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Jing Lu, Joshua Reese, Ying Zhou and Emmet Hirsch

Parturition is an inflammatory process mediated to a significant extent by macrophages. Progesterone (P4) maintains uterine quiescence in pregnancy, and a proposed functional withdrawal of P4 classically regulated by nuclear progesterone receptors (nPRs) leads to labor. P4 can affect the functions of macrophages despite the reported lack of expression of nPRs in these immune cells. Therefore, in this study we investigated the effects of the activation of the putative membrane-associated PR on the function of macrophages (a key cell for parturition) and discuss the implications of these findings for pregnancy and parturition. In murine macrophage cells (RAW 264.7), activation of mPRs by P4 modified to be active only extracellularly by conjugation to BSA (P4BSA, 1.0×10−7 mol/l) caused a pro-inflammatory shift in the mRNA expression profile, with significant upregulation of the expression of cyclooxygenase 2 (COX2 (Ptgs2)), Il1B, and Tnf and downregulation of membrane progesterone receptor alpha (Paqr7) and oxytocin receptor (Oxtr). Pretreatment with PD98059, a MEK1/2 inhibitor, significantly reduced P4BSA-induced expression of mRNA of Il1B, Tnf, and Ptgs2. Inhibition of protein kinase A (PKA) by H89 blocked P4BSA-induced expression of Il1B and Tnf mRNA. P4BSA induced rapid phosphorylation of MEK1/2 and CREB (a downstream target of PKA). This phosphorylation was inhibited by pretreatment with PD98059 and H89, respectively, revealing that MEK1/2 and PKA are two of the components involved in mPR signaling. Taken together, these results indicate that changes in membrane progesterone receptor alpha expression and signaling in macrophages are associated with the inflammatory responses; and that these changes might contribute to the functional withdrawal of P4 related to labor.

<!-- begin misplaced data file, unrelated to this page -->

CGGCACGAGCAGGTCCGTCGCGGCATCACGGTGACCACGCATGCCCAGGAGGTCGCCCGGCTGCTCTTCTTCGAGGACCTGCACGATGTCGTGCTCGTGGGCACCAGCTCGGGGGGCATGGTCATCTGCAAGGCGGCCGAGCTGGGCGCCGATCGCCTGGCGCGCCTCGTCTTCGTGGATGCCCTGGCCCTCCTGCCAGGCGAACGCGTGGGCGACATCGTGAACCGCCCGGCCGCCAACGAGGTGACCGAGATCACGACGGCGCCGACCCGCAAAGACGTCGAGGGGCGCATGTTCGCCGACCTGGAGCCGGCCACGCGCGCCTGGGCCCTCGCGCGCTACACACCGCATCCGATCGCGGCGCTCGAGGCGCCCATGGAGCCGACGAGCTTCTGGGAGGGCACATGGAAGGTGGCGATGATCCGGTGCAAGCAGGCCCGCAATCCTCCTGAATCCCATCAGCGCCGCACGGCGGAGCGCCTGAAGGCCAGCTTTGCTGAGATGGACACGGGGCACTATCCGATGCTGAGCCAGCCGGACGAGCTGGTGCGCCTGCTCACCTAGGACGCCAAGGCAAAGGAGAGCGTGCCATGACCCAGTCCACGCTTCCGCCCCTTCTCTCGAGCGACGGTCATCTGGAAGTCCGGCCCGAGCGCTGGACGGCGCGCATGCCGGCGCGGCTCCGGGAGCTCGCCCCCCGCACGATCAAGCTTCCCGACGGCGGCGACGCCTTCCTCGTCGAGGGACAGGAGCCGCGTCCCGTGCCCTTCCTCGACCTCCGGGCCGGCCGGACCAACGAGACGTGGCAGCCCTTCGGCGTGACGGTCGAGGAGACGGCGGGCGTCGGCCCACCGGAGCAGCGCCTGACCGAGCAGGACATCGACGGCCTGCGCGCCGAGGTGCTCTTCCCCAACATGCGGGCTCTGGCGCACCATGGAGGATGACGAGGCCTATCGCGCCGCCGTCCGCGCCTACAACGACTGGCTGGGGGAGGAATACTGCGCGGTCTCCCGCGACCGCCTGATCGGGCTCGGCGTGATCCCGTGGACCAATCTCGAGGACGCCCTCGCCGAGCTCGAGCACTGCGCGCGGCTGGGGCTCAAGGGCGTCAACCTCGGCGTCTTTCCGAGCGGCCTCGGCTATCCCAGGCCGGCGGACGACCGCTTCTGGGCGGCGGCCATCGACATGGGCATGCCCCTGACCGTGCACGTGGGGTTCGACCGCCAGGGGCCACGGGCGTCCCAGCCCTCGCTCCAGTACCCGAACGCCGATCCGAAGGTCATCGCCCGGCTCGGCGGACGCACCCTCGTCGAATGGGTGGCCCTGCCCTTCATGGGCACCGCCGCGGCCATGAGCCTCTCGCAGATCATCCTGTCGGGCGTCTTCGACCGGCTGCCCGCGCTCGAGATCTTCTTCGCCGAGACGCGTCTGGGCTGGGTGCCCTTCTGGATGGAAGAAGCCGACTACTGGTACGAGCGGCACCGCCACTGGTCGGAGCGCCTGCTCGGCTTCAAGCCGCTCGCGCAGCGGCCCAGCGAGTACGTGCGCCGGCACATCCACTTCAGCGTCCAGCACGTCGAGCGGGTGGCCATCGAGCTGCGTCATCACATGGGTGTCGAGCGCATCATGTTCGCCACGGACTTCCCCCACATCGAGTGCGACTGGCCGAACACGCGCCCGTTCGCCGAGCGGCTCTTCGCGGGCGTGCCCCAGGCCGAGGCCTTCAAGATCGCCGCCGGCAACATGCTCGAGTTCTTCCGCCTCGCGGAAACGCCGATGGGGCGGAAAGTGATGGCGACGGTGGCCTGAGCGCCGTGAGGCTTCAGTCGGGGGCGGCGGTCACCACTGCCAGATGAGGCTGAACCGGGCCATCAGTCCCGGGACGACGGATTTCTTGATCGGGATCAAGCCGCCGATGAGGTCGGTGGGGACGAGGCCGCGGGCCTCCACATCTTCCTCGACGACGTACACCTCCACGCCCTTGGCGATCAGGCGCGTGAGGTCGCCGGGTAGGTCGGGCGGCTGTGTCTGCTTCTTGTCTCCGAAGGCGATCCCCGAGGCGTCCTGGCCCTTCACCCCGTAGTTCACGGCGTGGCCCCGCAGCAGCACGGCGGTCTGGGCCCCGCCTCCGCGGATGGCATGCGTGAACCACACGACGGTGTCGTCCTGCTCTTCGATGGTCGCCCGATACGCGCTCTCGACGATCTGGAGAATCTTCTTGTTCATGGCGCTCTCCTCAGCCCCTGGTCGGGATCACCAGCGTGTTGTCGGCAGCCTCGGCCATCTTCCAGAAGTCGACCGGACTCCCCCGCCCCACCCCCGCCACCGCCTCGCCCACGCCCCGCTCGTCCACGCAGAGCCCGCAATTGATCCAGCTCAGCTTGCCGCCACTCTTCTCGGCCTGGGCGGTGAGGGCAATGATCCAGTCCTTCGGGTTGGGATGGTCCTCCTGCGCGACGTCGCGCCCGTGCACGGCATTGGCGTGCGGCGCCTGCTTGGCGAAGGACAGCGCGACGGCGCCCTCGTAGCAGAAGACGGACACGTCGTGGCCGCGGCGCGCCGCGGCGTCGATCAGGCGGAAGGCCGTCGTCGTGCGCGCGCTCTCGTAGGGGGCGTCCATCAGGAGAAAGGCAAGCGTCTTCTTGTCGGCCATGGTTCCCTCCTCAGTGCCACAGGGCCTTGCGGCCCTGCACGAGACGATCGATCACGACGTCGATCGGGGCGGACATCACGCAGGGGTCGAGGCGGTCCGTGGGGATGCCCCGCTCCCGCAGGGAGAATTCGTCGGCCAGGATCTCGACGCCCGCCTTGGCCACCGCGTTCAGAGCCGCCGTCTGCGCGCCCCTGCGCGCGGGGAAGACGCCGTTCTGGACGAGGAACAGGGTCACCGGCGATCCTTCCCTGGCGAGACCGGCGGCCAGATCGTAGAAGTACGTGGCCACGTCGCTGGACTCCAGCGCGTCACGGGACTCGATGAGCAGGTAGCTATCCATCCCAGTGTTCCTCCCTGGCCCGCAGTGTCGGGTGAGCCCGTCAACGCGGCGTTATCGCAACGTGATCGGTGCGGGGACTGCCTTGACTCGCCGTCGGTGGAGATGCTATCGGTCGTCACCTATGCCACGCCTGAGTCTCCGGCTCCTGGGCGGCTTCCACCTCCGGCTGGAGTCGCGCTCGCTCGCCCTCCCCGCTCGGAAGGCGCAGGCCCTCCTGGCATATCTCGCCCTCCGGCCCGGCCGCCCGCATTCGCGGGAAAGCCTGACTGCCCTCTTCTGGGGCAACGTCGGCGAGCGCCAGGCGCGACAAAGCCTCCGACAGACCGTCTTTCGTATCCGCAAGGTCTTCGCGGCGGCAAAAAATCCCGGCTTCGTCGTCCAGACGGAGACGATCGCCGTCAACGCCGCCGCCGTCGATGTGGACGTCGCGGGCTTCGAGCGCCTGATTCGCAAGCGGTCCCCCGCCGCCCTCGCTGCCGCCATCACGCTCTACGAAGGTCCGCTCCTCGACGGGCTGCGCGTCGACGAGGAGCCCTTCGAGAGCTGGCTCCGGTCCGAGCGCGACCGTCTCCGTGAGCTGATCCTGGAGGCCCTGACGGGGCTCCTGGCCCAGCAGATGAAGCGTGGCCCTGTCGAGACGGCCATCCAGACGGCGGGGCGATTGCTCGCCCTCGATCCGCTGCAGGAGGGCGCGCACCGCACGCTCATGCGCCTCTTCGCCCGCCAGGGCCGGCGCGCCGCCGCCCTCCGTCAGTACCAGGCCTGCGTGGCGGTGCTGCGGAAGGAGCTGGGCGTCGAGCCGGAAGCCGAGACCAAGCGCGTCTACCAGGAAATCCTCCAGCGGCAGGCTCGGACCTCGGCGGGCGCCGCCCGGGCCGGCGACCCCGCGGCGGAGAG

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Jiannan Zhang, Xin Li, Yawei Zhou, Lin Cui, Jing Li, Chenlei Wu, Yiping Wan, Juan Li and Yajun Wang